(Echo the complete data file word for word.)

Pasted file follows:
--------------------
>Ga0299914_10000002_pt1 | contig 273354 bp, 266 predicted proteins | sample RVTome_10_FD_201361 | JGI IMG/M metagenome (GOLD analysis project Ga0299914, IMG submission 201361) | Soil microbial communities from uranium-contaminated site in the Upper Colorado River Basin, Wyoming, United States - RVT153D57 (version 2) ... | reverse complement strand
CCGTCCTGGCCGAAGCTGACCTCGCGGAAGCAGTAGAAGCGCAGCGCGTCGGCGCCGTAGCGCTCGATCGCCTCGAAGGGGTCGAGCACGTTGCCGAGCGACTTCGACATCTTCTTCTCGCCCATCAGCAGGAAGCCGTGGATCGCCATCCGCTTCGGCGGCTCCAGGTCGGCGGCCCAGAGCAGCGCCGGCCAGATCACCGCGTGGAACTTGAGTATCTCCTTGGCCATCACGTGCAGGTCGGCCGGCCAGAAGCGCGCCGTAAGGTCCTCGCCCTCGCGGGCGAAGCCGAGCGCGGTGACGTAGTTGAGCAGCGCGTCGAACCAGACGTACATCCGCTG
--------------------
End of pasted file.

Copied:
>Ga0299914_10000002_pt1 | contig 273354 bp, 266 predicted proteins | sample RVTome_10_FD_201361 | JGI IMG/M metagenome (GOLD analysis project Ga0299914, IMG submission 201361) | Soil microbial communities from uranium-contaminated site in the Upper Colorado River Basin, Wyoming, United States - RVT153D57 (version 2) ... | reverse complement strand
CCGTCCTGGCCGAAGCTGACCTCGCGGAAGCAGTAGAAGCGCAGCGCGTCGGCGCCGTAGCGCTCGATCGCCTCGAAGGGGTCGAGCACGTTGCCGAGCGACTTCGACATCTTCTTCTCGCCCATCAGCAGGAAGCCGTGGATCGCCATCCGCTTCGGCGGCTCCAGGTCGGCGGCCCAGAGCAGCGCCGGCCAGATCACCGCGTGGAACTTGAGTATCTCCTTGGCCATCACGTGCAGGTCGGCCGGCCAGAAGCGCGCCGTAAGGTCCTCGCCCTCGCGGGCGAAGCCGAGCGCGGTGACGTAGTTGAGCAGCGCGTCGAACCAGACGTACATCCGCTG